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What Happened to NoSQL for the Enterprise?

It’s no big secret that people have found better substitutes for the traditional relational (SQL) database for all kinds of use cases.  My absolute favorite public example of this—just based on number of technologies involved—is Instagram’s infrastructure, which uses PostgreSQL on the backend, but also employs Redis on the front-end.

Anyone who’s trying to build a scalable website today relies heavily on various NoSQL databases, such as MongoDB, Redis, Riak, Cassandra, and Amazon’s Dynamo, to name just a few of the most popular ones.

However, enterprise penetration has been limited.  I want to talk about that.

The Benefits of NoSQL: Scale & Performance

The reason that the usage of NoSQL databases has exploded on the web is that they execute some operations blazingly fast, such as atomic document lookups without joins.  Furthermore, many NoSQL databases attack the Big Data problem head-on by coming with out-of-the-box support for distributing a database across a cluster of machines (which is very tricky to accomplish with traditional relational databases).

For example, a website like Pinterest (yes, the obligatory Pinterest mention since it seems illegal not to mention it these days), serving 10,000,000 visits a day, with a catalog of data growing exponentially, simply cannot be successful on a traditional, relational back-end.  They need layers of caching and persistence to ensure a reliably interactive user experience.

This kind of scale is very different than what you experience in the enterprise, where you get fewer users with different speed expectations.

The Benefits of NoSQL: Flexibility

Aside from performance & scalability, the other major advantage of NoSQL systems is data flexibility.

SQL systems require that you create a schema before doing anything else.  Want to build an application?  First, build your model.  Then start coding.  Need to change your model?  Good luck, since you have to change every single thing that ever might have depended on your first model.

NoSQL systems turn this on its head.  When working with MongoDB, for example, you can start coding your app, storing things in the database as you learn you need to.

Lots of changes are so much easier.  If you need a property to be multi-assigned, just do it!  You don’t have to worry about creating entire link tables and adding joins and redoing your business logic all over the place just to make this change work.

No Enterprise for NoSQL

Despite these advantages, enterprise penetration of NoSQL databases has been pretty limited to date.  Some technical reasons include:

  • Poor support for ACID transactions.
  • Loose guarantees of data consistency across a grid.
  • Limited support for aggregations.
  • Limited support for joins.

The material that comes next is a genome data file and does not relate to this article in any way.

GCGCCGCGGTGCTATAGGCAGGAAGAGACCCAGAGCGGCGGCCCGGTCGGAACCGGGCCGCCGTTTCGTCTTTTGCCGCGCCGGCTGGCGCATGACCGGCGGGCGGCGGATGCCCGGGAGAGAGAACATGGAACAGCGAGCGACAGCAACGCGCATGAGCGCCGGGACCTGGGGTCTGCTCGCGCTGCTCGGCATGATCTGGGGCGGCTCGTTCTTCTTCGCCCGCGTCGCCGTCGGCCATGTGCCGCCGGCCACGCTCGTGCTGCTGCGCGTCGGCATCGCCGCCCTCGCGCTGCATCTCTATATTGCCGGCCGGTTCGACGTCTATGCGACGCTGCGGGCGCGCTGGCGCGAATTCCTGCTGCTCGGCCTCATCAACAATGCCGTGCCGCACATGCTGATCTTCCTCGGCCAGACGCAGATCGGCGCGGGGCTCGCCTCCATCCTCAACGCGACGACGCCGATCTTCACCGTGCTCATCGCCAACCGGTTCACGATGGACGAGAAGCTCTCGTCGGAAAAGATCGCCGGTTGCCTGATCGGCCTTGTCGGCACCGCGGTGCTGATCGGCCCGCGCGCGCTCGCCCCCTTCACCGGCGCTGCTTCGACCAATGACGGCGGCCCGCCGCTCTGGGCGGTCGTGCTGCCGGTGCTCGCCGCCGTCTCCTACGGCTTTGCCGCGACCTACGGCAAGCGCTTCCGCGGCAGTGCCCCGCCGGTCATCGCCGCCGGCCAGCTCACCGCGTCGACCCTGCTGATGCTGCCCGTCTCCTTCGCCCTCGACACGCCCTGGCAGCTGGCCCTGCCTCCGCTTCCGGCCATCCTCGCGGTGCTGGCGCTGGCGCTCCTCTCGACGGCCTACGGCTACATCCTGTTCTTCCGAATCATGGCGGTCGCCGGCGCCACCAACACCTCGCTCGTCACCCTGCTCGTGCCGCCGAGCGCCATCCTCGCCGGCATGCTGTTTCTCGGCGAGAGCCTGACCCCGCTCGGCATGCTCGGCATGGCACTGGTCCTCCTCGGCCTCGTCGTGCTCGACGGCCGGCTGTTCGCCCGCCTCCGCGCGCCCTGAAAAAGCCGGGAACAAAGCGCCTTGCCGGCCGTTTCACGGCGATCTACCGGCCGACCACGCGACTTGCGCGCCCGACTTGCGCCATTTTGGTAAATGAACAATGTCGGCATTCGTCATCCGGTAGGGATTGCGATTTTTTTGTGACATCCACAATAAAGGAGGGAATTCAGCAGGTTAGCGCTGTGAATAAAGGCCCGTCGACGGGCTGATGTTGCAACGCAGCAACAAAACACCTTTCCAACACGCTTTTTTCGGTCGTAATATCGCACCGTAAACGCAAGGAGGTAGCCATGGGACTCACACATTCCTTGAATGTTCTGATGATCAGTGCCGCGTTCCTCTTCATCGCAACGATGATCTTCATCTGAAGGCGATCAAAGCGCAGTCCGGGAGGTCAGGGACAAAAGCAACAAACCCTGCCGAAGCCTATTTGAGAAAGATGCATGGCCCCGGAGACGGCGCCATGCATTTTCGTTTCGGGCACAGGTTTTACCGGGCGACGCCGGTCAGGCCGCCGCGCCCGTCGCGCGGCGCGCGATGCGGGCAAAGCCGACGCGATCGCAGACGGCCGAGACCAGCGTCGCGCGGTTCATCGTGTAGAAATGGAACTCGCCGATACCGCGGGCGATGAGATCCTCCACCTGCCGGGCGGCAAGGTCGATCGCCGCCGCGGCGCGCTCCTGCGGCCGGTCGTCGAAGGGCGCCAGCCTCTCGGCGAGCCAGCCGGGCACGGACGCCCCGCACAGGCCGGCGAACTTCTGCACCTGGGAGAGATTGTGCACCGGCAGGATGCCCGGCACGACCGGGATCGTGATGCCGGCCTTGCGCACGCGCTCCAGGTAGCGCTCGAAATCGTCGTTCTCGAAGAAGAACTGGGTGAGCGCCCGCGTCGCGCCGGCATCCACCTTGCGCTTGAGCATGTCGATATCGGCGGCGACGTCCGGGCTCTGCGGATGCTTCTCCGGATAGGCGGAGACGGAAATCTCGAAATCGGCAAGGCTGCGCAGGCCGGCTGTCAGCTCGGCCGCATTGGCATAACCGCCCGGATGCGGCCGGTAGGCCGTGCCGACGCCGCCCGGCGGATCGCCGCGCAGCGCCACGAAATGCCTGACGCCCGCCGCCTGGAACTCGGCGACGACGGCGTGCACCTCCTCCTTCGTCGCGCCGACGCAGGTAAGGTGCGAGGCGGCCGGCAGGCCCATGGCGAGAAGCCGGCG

Basically, many of the things that are needed to maintain consistency of mission critical data do not hold true for the NoSQL databases.

Said another way, if you’re in IT and you’re trying to build a system in support of a mission-critical application, you have been trained to rely on these types of guarantees.  It’s mentally unsettling to think about different, softer software guarantees such as “eventually consistency” of some NoSQL databases.

So you have to think about when you don’t need the rock solid ACID transactions of the relational world.  And without the pressure of user scale as on the web there is much less motivation to actually go through this exercise.

This leaves enterprises going with newer SQL technologies like Vertica or Attivio that scale very well and are less confusing than NoSQL systems.  Or, if they’re really adventurous, using Hadoop for a specific Big Data problem.

Semantic Web Databases: Flexible NoSQL for the Enterprise

One kind of NoSQL system that has been seeing penetration in the enterprise is Semantic Web databases.  They don’t offer the same kind of performance and scale that the web-based NoSQL variety does, but instead provide much more flexibility than traditional relational systems while maintaining security & transactional integrity.

Getting back to our IT guy analogy.  If you’re deciding between a relational database and a Semantic Web database, it no longer has to be about rock solid data integrity and transactional guarantees, because both systems provide them.  It becomes about flexibility and tooling compatibility, which are easier things to wrap your head around.

For example, if you’re dealing with lots of unstructured data, then use a Semantic Web database.  If you’re dealing with a schema that you expect to change over time (to incorporate new information types or sources), then use a Semantic Web database.

Thus you can start having a reasonable conversation when you limit the number of differences between the different style systems, instead of being overwhelmed by a class of systems that is somewhat alien.  It’s easier to compare Semantic Web databases to relational databases than it is to compare something like Riak to a relational database.   I believe this is one reason why Semantic Web databases have made progress in the enterprise where other NoSQL technologies have not.

Polyglot Persistence

So what it comes down to is that for decades we’ve had one standard way to store and query important data, and today there are new choices.  As with any choice, there are tradeoffs, and for some applications NoSQL databases, including Semantic Web databases, can enable organizations to get more done in less time and with less hardware than relational databases.  The trick is to know when and how to deploy these new tools.

Martin Fowler called this Polyglot Persistence (also the source for this post's image), which I think describes the future fantastically. Our job is made both easier and more difficult by the new world of database technology choices available to us.

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